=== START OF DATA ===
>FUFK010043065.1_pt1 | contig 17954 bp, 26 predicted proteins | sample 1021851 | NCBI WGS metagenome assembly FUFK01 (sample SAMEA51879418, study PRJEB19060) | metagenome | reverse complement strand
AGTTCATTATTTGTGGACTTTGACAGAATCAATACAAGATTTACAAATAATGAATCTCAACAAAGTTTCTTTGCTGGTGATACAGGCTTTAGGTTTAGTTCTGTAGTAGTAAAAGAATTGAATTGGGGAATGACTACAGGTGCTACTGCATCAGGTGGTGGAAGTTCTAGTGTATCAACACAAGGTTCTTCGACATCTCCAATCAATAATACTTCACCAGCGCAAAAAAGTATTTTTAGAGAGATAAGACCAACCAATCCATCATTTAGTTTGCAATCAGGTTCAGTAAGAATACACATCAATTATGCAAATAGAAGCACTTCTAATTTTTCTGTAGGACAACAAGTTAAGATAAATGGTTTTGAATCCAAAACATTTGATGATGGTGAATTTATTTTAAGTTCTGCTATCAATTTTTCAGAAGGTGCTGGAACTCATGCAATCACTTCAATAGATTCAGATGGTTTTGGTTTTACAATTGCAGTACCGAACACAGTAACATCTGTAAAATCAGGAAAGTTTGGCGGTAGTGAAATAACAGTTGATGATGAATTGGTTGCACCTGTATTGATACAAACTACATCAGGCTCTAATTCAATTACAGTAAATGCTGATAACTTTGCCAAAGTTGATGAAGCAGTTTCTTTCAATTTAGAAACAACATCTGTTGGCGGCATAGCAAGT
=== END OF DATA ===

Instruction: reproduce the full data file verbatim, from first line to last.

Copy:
>FUFK010043065.1_pt1 | contig 17954 bp, 26 predicted proteins | sample 1021851 | NCBI WGS metagenome assembly FUFK01 (sample SAMEA51879418, study PRJEB19060) | metagenome | reverse complement strand
AGTTCATTATTTGTGGACTTTGACAGAATCAATACAAGATTTACAAATAATGAATCTCAACAAAGTTTCTTTGCTGGTGATACAGGCTTTAGGTTTAGTTCTGTAGTAGTAAAAGAATTGAATTGGGGAATGACTACAGGTGCTACTGCATCAGGTGGTGGAAGTTCTAGTGTATCAACACAAGGTTCTTCGACATCTCCAATCAATAATACTTCACCAGCGCAAAAAAGTATTTTTAGAGAGATAAGACCAACCAATCCATCATTTAGTTTGCAATCAGGTTCAGTAAGAATACACATCAATTATGCAAATAGAAGCACTTCTAATTTTTCTGTAGGACAACAAGTTAAGATAAATGGTTTTGAATCCAAAACATTTGATGATGGTGAATTTATTTTAAGTTCTGCTATCAATTTTTCAGAAGGTGCTGGAACTCATGCAATCACTTCAATAGATTCAGATGGTTTTGGTTTTACAATTGCAGTACCGAACACAGTAACATCTGTAAAATCAGGAAAGTTTGGCGGTAGTGAAATAACAGTTGATGATGAATTGGTTGCACCTGTATTGATACAAACTACATCAGGCTCTAATTCAATTACAGTAAATGCTGATAACTTTGCCAAAGTTGATGAAGCAGTTTCTTTCAATTTAGAAACAACATCTGTTGGCGGCATAGCAAGT